A man stands in his makeshift bedroom and prepares himself for the evening ahead by putting on blusher, mascara and lipstick, then heads off to the streets of Los Angeles in his limousine to check out the prostitutes there. Having made his choice, he invites her into the car and drives her to a nearby side alley to have sex with her, but in the process produces a knife and stabs the woman to death, then drives off again into the night. The next day, Bonnie (Bunky Jones) and her seven friends, making up four couples, decide to have a fun time of it and plan to visit the furniture store of one of their fathers to get intimate with one another in private: they can have a party too. Little do they know the terrible mistake they are making...
The slasher movie genre was winding down in the late nineteen-eighties when Hide and Go Shriek was created, a tiny budget example of the form that was more or less what was keeping the horrors alive in the public eye, even to the extent that those bigger franchise shockers were beginning to look pretty tired as their sequels began to run out of ideas. It would be revitalised in the late nineties, but you could accurately point to barrel-scraping material such as this as to why the audience grew tired of what had only ever been considered a flash in the pan by producers and studios alike - tell them Halloween and Friday the 13th would spawn so many follow-ups and they wouldn't have believed you.
Not back at the turn of the seventies into the eighties, at any rate, as these efforts were like any other cinematic fad, with loads of cheap (and, to be fair, not so cheap) imitators proliferating across the world picture palaces and drive-ins - by 1988 when this arrived, home video was beginning to be the main arena where these generated a profit. Nevertheless, in spite of a unavoidable samey quality to all those villains and their victims, there were still a few variations, and the one the makers of this settled upon was what could be summed up as gay revenge. This was down to a homosexual bad guy who visited terrible vengeance on the heterosexuals who regarded him as the real deviant around there.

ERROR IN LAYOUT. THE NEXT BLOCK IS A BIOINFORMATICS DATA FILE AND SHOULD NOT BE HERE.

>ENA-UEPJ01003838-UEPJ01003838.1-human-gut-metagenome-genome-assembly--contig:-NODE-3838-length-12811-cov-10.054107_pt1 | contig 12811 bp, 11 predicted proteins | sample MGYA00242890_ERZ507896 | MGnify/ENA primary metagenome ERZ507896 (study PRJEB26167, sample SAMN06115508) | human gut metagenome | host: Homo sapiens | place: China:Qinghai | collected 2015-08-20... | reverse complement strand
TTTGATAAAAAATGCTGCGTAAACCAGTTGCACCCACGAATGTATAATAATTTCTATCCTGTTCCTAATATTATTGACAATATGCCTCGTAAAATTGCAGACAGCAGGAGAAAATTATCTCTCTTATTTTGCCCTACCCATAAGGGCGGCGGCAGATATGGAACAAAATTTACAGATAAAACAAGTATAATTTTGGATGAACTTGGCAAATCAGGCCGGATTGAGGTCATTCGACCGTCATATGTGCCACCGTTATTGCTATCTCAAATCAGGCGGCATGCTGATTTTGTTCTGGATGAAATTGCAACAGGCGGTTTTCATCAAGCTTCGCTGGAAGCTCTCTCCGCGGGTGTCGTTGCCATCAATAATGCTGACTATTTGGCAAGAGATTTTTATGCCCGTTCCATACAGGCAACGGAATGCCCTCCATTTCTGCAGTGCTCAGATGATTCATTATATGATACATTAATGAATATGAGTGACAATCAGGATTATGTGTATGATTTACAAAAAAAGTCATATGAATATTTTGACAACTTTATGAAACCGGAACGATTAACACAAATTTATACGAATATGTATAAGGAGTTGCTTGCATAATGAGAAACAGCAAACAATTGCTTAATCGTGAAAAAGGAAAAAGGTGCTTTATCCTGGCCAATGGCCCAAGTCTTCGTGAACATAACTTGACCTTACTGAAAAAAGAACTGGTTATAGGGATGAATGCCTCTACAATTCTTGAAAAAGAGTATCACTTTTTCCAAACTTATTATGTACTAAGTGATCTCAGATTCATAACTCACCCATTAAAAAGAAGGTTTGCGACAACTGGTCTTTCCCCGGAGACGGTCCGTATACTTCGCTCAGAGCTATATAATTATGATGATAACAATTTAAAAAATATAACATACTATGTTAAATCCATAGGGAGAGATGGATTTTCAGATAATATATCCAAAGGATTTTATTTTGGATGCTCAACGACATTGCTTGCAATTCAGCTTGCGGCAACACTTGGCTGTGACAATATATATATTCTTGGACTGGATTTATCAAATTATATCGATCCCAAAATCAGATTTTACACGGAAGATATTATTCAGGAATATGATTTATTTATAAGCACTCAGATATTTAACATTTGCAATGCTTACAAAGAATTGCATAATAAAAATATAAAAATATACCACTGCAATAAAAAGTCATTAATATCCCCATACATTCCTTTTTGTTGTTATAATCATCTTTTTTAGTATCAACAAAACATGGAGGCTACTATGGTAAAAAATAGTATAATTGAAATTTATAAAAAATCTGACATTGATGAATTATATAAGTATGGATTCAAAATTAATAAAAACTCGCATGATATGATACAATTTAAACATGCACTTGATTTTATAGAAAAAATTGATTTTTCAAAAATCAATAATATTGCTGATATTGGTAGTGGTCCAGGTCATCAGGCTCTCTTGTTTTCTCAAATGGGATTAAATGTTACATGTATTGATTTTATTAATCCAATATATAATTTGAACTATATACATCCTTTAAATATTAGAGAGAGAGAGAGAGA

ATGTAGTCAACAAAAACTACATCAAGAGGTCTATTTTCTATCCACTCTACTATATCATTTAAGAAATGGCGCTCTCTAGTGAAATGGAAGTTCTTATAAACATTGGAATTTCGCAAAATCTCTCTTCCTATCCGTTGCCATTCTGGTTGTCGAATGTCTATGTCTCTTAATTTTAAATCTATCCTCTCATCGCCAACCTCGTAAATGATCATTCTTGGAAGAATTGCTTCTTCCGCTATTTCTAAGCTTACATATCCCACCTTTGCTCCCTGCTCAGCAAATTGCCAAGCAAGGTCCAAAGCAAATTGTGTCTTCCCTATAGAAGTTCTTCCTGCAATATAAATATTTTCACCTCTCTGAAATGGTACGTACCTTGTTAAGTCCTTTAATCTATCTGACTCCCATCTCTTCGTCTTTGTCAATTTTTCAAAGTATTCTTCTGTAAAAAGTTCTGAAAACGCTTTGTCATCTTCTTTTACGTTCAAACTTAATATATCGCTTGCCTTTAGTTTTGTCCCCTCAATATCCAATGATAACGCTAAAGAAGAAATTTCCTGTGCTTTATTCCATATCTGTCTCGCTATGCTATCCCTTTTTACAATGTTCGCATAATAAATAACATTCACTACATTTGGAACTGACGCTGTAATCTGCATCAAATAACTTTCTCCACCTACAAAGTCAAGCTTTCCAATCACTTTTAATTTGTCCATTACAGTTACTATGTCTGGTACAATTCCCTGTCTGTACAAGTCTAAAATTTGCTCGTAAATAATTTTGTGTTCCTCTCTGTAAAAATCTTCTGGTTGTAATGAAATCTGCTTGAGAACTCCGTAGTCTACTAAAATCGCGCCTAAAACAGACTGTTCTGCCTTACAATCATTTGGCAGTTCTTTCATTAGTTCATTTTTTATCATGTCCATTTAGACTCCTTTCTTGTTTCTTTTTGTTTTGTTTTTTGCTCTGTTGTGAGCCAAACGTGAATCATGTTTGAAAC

Never mind that bumping folks off in a psychopathic manner marked a considerably more deviant form of behaviour than fancying someone who was the same sex as you are, that irony appeared to be lost on the antagonist, and indeed the makers of the movie. For the first half at least, after his violent introduction, the killer kept a low profile in the store he had made his home, and an obvious red herring was the resident worker who had been hired to give him a break after emerging from prison - the octet decide he is up to no good more because he has tattoos, however. The actual relationship between this heavy and the real murderer was given at the end once the mayhem was over (or was it?), but before that it was all about keeping the heteros triumphant.
Though not before they were victimised - it's as if they were the minority, am I right?! Ahem, anyway, director Skip Schoolnik staged about a billion false scares with those potential victims, their favourite mode of expression to leap out at their friends and yell, which wasn't funny the first time and certainly wasn't the fifth. They then paired off to have sex with each other, so there was a degree of nudity, but as anyone who has seen Wes Craven's Scream will be aware, that's a big no-no in the slasher medium and sure enough the maniac was spying on them and apparently so disgusted at this so-called normal behaviour that the murderous impulse was too much to resist, leading to lots of wandering about in the dark but surprisingly not much gore: a nude woman decapitated was about as bloodthirsty as it got. Mostly it was the gender angle that would be problematic for viewers today, as Hide and Go Shriek did look to have it in for the gays what with who could best be described as a screaming queen as the agent of destruction. If you got off on that kind of bad taste, however, it was worth sticking with, there was a dodgy sense of humour here (and a load of shop dummy limbs). Music by John Ross.